No Shock Doctrine for Britain

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FAQs

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Topline:

What’s the shock doctrine?

The shock doctrine is the use of fear by government and politicians to push the public into allowing right-wing economic policies that they would not normally accept. Right now for the UK, this translates in to the Tories and Lib Dems stoking public fear of the deficit in order to dismantle the welfare state.

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What is a budget deficit?

A budget deficit is when a government spends more than its income and borrows money to finance it until it has greater earnings. Since the UK has an excellent credit rating, there is no problem with the level of our current deficit.

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Isn’t our deficit out of control?

No – the UK is still recognised as one of the most stable economies in the world; it has a lower than average debt when compared to other most developed economies; and its deficit has already been reduced by £6 billion more than expected this year.

Cutting public services now, just as we are coming out of the recession, risks more job losses and increased living costs – leading to a spiral of unemployment that could drag us back into a recession.

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But don’t economists agree that we need to cut the deficit?

No – and 60 leading economists and the winner of the Nobel Prize for Economics and former Chief Economist of the World Bank, Joseph Stiglitz, have publicly said so.

They argue that cutting public spending does not make economic sense and risks damaging our most important asset in lifting the economy out of recession: us. While Stiglitz was one of the few to predict this recession, the new Chancellor George Osborne failed to see it coming and has been accused of ‘school boy economics’.

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Isn’t cutting public services the only way to cut the deficit?

No – the deficit is not caused by too much government spending, but a long term shrinking of government income. Therefore, the most important thing is that the economy returns to strong growth as quickly as possible.

Maintaining public spending is therefore a necessary investment for the long-term recovery of our economy. Government income could be increased by nearly £40 billion through overhauling the tax system to make it fairer, with no negative effects for ordinary working people.

Read more

Haven’t they said they won’t cut front line public services?

Not as such. Clegg was clear during debates that cuts would come from reductions in services, and some of the things they have said they will cut, such as legal aid, are clearly ‘front line’.

But ‘front line’ services will suffer if ‘back line’ services are cut as well – as those on the front line, such as doctors and nurses, will have to spend more time doing the paperwork and admin that was done by the staff backing them up.

Read more

What is a double dip recession?

When an economy recovers from one recession only to go straight back in to another. Often, this happens when a government removes support for the economy – i.e. public spending – too quickly.

Government spending creates and maintains jobs – so when that spending is cut, so are jobs. A spiral back in to a recession can then occur: when people lose their jobs (or are worried they will) they stop spending and start saving. When people stop spending, others lose their income and so stop spending, which creates more job losses – and so it goes on until we find ourselves back in a recession.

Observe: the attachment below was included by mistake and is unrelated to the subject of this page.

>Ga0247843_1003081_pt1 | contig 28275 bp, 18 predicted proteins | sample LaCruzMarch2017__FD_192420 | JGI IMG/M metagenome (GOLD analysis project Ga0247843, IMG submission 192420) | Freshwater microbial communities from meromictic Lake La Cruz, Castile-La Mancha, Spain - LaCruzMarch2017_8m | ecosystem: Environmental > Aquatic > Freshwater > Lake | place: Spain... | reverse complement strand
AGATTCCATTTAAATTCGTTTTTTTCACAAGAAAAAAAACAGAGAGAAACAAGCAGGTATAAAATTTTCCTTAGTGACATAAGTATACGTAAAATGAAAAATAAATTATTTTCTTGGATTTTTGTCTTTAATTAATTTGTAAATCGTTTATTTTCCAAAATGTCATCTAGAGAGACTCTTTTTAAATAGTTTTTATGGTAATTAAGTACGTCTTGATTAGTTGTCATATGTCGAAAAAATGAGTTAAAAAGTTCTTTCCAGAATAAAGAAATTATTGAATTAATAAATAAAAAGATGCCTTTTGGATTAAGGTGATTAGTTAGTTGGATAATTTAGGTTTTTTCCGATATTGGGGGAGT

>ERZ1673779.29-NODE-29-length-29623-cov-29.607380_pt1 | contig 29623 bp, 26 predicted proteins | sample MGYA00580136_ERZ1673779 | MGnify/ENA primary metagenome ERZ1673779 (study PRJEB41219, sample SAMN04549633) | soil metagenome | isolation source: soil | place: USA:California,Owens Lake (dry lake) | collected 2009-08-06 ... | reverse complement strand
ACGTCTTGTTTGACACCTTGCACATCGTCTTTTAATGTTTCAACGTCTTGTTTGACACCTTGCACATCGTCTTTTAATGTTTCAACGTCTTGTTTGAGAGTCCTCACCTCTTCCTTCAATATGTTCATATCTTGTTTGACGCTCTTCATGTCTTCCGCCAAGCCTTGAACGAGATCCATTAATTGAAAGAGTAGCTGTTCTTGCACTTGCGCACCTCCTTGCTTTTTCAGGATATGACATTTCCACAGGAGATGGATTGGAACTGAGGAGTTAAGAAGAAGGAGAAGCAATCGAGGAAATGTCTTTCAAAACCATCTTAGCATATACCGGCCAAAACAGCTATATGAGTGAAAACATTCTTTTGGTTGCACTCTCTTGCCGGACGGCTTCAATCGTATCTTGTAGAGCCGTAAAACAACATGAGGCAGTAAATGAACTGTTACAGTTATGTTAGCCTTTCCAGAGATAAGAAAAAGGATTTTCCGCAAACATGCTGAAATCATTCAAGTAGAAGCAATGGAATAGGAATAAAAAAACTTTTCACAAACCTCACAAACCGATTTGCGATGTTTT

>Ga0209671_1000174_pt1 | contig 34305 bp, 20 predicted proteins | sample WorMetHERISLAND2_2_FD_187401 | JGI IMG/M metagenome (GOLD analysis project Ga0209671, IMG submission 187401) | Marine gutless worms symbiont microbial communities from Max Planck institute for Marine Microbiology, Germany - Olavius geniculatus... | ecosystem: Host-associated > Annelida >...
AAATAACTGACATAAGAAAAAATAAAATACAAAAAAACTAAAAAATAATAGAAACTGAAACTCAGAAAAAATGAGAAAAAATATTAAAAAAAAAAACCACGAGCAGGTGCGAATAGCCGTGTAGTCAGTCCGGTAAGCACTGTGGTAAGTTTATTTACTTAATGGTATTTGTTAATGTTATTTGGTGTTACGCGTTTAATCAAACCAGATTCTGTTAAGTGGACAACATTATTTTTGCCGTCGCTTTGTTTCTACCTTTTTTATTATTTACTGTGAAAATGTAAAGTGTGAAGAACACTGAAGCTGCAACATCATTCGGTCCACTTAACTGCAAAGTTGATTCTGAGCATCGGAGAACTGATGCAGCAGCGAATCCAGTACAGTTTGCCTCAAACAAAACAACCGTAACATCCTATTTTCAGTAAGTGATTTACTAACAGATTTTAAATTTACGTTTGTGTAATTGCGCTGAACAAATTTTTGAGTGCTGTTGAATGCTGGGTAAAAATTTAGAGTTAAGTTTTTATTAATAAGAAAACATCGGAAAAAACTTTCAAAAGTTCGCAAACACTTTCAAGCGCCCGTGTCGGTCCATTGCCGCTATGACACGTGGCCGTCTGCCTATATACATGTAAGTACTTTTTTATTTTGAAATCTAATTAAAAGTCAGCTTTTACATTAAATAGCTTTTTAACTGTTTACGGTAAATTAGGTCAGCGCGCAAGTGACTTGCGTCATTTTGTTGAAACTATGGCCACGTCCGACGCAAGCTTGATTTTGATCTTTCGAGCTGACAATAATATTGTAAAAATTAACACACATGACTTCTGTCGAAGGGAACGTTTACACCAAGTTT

Read more

Don’t the 1970s prove that we need to cut the deficit?

Some people argue that the 1970s IMF crisis was caused by high public spending- this is incorrect. The crisis was in fact caused by a series of events in the global economy, beginning with inflated oil prices, a lack of British pounds at home, with over-bursting coffers of pounds abroad, and financial speculation- which all led to spiralling devaluation.

Thatcher took the UK’s then structurally strong economy back into recession when she came to power and savagely cut public spending, forcing 3 million people into unemployment. The lessons to learn are about the negative effects of financial speculation and public spending cuts.

Read more

Doesn’t Greece prove that we need to cut the deficit?

No- the main problem that Greece has faced is from financial speculators who bet that the Greek economy would decline, which then led to more speculation, investors pulling out, and eventually the self-fulfilling prophecy  in which Greece now finds itself. With a government deficit, unscrupulous speculators need to be reigned in – not public spending.

Read more

In full:

What’s the shock doctrine?

The shock doctrine is the use of fear by government and politicians to push the public into allowing right-wing economic policies that they would not normally accept. Right now for the UK, this translates in to the Tories and Lib Dems stoking public fear of the deficit in order to dismantle the welfare state.

Details:

The shock doctrine is the use of fear to quickly implement right-wing economic policies that people would not normally accept, such as the cutting of public services and jobs.

In the case of the UK, the Tories and Lib Dems are using the fear of the deficit to dismantle the welfare state, which the UK population would never normally want.

We need to spread the message that the deficit is nothing to fear and that they can’t scare us into letting them shut down our schools, hospitals and other services upon which we rely.

What is a budget deficit?

A budget deficit is when a government spends more than its income and borrows money to finance it until it has greater earnings. Since the UK has an excellent credit rating, there is no problem with the level of our current deficit.

Details:

A budget deficit is when a government spends more than its current income. This difference is paid for by borrowing money through government bonds and similar measures.

A bit like a business, running a deficit can be very useful if you expect your income to increase again in the future, and if the money you spend is invested in things that will create new forms of income, it can be a very wise thing to do.

Running a temporary deficit can also help create financial stability by keeping people in jobs and, therefore, spending money.